Posts Tagged ‘ gardens ’

The Blog is Back

The summer seems to have passed in a long soggy flash, if you can imagine such a thing. I can’t believe I’ve not blogged since March – I plead far too much travel in mitigation. Repeated trips to the Veneto, to Sicily and Malta and a long visit to Japan resulted in an appalling deluge of pictures and an unwillingness to spend further time in front of the computer. I’m just back from Venice having completed my part of Gardens of Venice & the Veneto. A lot of fun to shoot thanks to the huge efforts of the author, the talented and beautiful Jenny Condie who has tracked down some extraordinary new places for our book, as well as the usual suspects. Among them are a Masonic garden with a skull-shaped grotto, a subterranean aquarium, monasteries, mazes and, this being the Veneto, more stone dwarfs than you can shake a stick at (if that’s your idea of a good time, as the great Groucho used to say). All this is just to whet your appetites – no pictures until nearer publication, I’m afraid. Well all right, just one –

Palazzo Soranzo Cappello, Venice

During my time off I found it impossible to take many photographs in Venice. Too many familiar views, too many cameras (and iPhones and iPads), too easy to take a quick snap instead of looking. I rather agree with those tribes who are said to believe that photographs steal their souls, and I begin to think that it may be true of places as well. I did succumb on occasion, though, particularly as one visit coincided with the annual Regata Storica.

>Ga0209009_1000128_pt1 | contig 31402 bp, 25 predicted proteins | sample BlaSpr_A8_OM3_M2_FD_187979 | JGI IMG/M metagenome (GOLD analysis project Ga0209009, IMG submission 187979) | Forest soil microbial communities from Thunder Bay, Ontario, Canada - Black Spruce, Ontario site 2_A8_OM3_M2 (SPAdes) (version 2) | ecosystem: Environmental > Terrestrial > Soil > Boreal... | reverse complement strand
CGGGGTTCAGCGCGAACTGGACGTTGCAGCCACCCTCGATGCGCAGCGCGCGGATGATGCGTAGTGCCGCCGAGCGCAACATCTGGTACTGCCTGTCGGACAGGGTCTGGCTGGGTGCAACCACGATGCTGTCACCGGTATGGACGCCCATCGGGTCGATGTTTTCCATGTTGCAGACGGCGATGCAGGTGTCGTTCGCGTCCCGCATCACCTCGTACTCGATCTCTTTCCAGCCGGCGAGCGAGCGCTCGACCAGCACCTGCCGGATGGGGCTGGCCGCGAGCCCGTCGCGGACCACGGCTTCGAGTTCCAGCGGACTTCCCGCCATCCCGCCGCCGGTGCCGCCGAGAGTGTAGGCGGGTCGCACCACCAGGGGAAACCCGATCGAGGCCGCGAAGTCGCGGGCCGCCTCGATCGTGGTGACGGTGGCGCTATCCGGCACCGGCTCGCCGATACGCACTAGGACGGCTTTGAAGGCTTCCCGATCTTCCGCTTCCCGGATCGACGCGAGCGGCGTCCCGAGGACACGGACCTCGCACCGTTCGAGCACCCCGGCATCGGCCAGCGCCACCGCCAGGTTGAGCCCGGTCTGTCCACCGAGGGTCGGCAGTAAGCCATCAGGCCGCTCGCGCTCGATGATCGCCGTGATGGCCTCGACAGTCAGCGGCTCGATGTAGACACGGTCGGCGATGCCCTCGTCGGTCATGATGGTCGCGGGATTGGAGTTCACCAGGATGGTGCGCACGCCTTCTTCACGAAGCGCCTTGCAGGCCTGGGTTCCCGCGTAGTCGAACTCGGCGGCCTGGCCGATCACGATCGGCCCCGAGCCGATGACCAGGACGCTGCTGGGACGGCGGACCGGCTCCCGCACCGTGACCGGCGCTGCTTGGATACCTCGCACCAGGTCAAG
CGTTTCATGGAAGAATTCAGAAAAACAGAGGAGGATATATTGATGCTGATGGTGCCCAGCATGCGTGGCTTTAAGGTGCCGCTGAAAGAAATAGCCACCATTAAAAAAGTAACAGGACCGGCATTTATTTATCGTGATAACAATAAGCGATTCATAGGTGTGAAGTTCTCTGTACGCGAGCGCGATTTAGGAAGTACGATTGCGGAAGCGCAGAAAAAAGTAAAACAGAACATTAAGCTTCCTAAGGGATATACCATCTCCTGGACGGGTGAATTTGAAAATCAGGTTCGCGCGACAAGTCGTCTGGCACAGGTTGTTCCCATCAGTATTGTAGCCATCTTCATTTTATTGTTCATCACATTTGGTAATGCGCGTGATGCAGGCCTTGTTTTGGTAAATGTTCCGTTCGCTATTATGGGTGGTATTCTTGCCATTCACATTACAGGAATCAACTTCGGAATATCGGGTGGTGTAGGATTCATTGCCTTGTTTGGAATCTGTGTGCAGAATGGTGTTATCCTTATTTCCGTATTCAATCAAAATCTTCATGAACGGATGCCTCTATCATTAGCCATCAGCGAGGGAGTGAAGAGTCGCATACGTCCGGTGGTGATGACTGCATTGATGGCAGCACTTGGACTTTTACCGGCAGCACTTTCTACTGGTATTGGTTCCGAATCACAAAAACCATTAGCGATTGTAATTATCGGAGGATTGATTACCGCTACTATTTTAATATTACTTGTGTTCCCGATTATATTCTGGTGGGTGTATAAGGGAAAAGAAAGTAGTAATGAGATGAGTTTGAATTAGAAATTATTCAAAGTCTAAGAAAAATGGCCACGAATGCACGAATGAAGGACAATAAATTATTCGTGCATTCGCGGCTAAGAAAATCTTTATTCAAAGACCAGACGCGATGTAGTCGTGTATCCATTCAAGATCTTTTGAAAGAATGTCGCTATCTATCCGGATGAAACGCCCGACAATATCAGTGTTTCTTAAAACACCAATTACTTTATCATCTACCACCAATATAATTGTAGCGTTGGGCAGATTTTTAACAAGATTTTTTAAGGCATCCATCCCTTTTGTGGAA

Racing gondolas on the lagoon

the regata storico

Racing on the Grand Canal

the regata storico

A fanfare for a Doge

Further afield I’m working on a book on Zen temple gardens. I begin to understand a little more about these remarkable places, and how to look at them. The Japanese passion for stones became clear to me when I found this specimen, whose textured surface reveals a whole landscape.

Stone at Myoshinji

My last trip to Kyoto coincided with firefly season. Above the stream near my hotel the air was full of them, whirling up like sparks from a bonfire

Firefly

Shoden-ji, Kyoto

Todai-ji, Nara – the largest wooden building in the world

And finally, for those of you who are local, I’m sharing a small exhibition – In Our Empty Rooms – at the Sidney Nolan Trust of work made in collaboration with the sculptor Justine Cook, from the 13th-20th October. It will be a pleasure to see you at the opening on Friday 12th October, 5-7 pm. More information at www.sidneynolantrust.org

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Hot Off The Press

Gardens of Cornwall is published today, with a lovely text by Katherine Lambert and (of course) pictures by me. If you know the south-west then you’ll know how wonderful these gardens are – if you don’t, buy the book and then go yourself. Now is the moment to be there. One picture below, but more can be found here.

magnolia wilsonii

Magnolia wilsonii at Cotehele

The weekend saw a quick trip to Brighton, famous for dodgy antiques and mad regency architecture among many other things. It should also be famous for the daily flypast of the vast flocks of starlings that roost under the pier, a sight that regularly draws the crowds from the slot machines and reduces them to awed silence – pictures below (clicking on them gives you a larger image):

starling flock at sunset

starling flock at sunsetstarling flock at sunset

starling flock at sunsetstarling flock at sunset

Moving On